The federal government has given its blessing for former President Jimmy Carter to visit Cuba next month. 

The U.S. Treasury Department told Carter on Friday that he could visit the country, Deanna Congileo of the Carter Center in Atlanta said. No date is set but he will likely travel to the Caribbean island with a group in May.

Carter has spoken out for increasing trade and Americans' visits to Cuba, saying they would spread understanding of the advantages of freedom.

He was invited by Cuban leader Fidel Castro in January to come see the country, and will be the first U.S. president to visit Cuba since Castro seized power in 1959. 

The Bush administration and the Cuban exile community will likely pressure Carter  to discuss democracy and human rights with his host. The Cuban American National Foundation, an exiled group, also suggests Carter tell Castro he should leave power, a task Carter has had success with in the past.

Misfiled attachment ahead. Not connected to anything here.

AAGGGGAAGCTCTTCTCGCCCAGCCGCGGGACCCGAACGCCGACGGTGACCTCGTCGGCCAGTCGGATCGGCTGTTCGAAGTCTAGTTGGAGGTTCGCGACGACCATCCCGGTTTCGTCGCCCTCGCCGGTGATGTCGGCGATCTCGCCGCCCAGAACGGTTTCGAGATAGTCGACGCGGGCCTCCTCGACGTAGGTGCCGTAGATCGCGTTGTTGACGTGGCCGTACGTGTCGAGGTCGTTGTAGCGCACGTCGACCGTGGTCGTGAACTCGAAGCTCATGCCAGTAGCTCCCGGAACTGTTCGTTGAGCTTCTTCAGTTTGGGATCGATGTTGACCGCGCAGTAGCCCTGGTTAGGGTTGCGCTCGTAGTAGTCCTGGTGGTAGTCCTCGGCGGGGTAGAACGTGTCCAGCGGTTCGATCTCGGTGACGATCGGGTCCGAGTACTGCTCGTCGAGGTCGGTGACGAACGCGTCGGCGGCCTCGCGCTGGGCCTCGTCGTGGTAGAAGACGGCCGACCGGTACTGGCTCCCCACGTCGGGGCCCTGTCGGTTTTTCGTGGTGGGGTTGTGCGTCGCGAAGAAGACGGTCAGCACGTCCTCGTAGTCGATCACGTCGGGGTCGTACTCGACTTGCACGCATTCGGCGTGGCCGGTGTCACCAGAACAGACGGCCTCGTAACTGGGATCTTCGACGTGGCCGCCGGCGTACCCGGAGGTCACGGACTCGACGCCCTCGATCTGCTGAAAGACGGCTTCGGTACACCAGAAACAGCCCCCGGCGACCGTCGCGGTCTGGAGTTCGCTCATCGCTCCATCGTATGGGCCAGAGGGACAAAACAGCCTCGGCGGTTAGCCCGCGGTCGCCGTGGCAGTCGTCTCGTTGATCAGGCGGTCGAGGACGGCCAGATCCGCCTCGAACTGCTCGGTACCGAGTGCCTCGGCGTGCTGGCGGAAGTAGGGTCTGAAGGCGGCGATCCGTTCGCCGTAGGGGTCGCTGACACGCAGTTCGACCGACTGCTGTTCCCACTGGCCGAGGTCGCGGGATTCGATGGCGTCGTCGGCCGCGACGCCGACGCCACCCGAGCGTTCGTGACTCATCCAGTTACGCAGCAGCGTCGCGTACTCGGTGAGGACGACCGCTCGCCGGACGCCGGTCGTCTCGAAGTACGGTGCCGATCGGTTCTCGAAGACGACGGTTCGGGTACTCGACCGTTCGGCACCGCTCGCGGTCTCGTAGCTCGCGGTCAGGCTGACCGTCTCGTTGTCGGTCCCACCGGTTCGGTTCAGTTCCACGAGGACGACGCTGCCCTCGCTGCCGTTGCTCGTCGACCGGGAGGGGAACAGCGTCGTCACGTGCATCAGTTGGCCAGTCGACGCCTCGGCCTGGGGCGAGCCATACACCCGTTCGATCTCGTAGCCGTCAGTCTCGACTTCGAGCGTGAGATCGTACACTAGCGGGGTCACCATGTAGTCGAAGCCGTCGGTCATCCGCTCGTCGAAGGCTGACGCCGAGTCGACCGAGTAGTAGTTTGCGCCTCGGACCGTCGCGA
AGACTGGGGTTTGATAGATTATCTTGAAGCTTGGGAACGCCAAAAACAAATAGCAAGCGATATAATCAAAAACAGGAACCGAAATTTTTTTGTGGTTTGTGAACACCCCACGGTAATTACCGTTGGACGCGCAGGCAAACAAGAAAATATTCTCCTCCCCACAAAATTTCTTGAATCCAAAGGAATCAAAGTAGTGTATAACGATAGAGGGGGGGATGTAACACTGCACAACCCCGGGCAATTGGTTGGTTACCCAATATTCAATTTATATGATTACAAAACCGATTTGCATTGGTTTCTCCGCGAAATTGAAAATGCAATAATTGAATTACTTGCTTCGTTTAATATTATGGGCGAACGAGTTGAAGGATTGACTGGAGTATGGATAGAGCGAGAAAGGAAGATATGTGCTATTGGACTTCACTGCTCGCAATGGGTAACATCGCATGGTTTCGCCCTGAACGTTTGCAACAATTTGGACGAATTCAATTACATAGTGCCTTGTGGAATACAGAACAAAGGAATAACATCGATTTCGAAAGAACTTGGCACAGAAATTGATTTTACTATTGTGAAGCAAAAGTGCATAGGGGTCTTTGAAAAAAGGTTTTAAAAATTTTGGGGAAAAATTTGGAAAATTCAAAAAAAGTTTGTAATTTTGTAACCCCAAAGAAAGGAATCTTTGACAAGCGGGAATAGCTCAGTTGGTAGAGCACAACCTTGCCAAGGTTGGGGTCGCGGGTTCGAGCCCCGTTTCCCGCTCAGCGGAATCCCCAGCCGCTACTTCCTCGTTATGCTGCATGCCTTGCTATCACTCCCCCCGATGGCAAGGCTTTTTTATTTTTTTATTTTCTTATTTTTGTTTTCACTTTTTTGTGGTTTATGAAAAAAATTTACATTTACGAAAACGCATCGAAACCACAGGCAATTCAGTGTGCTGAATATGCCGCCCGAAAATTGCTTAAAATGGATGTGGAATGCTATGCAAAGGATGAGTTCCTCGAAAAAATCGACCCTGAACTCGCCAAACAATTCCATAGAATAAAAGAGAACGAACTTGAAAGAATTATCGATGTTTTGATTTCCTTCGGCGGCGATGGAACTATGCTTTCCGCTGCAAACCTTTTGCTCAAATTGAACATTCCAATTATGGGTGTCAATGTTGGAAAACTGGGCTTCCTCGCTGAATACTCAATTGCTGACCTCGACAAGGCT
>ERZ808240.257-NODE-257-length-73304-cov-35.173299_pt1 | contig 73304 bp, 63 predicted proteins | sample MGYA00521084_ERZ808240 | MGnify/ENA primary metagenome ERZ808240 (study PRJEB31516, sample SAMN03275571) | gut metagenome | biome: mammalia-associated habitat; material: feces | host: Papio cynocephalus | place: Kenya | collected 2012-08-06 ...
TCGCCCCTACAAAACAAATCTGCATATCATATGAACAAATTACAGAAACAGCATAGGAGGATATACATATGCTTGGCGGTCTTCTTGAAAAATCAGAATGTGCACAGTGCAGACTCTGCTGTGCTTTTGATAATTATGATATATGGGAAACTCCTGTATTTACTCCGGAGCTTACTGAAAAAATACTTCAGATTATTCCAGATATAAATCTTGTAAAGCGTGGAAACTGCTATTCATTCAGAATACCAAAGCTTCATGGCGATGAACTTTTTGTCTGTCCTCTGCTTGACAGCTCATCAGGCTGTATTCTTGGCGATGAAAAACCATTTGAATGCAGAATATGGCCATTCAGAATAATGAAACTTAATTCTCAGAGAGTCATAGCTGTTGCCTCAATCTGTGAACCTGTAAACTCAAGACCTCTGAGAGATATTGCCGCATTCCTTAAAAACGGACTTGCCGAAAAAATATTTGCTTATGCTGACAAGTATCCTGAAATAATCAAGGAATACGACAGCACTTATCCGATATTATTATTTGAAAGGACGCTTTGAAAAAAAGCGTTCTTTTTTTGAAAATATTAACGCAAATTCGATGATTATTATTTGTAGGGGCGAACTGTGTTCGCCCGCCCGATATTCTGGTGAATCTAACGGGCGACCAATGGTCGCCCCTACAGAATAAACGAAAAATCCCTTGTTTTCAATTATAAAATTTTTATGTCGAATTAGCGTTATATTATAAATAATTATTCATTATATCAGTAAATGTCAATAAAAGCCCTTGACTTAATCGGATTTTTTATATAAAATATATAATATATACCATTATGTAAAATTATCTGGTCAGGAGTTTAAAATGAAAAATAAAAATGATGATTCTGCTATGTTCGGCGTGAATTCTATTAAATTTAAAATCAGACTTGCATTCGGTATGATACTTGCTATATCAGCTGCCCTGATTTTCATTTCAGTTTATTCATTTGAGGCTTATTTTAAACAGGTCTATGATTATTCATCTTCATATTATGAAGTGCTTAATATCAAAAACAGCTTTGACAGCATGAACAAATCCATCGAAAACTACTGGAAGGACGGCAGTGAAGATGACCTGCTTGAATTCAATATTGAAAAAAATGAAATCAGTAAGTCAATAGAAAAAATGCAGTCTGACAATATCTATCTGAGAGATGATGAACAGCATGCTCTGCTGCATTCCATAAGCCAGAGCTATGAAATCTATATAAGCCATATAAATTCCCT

In 1994, Carter convinced Haitian military ruler Gen. Raoul Cedras to step down.

The move coincides with efforts by some in Congress to ease trade sanctions and restrictions on travel to the communist country.

The Associated Press contributed to this report.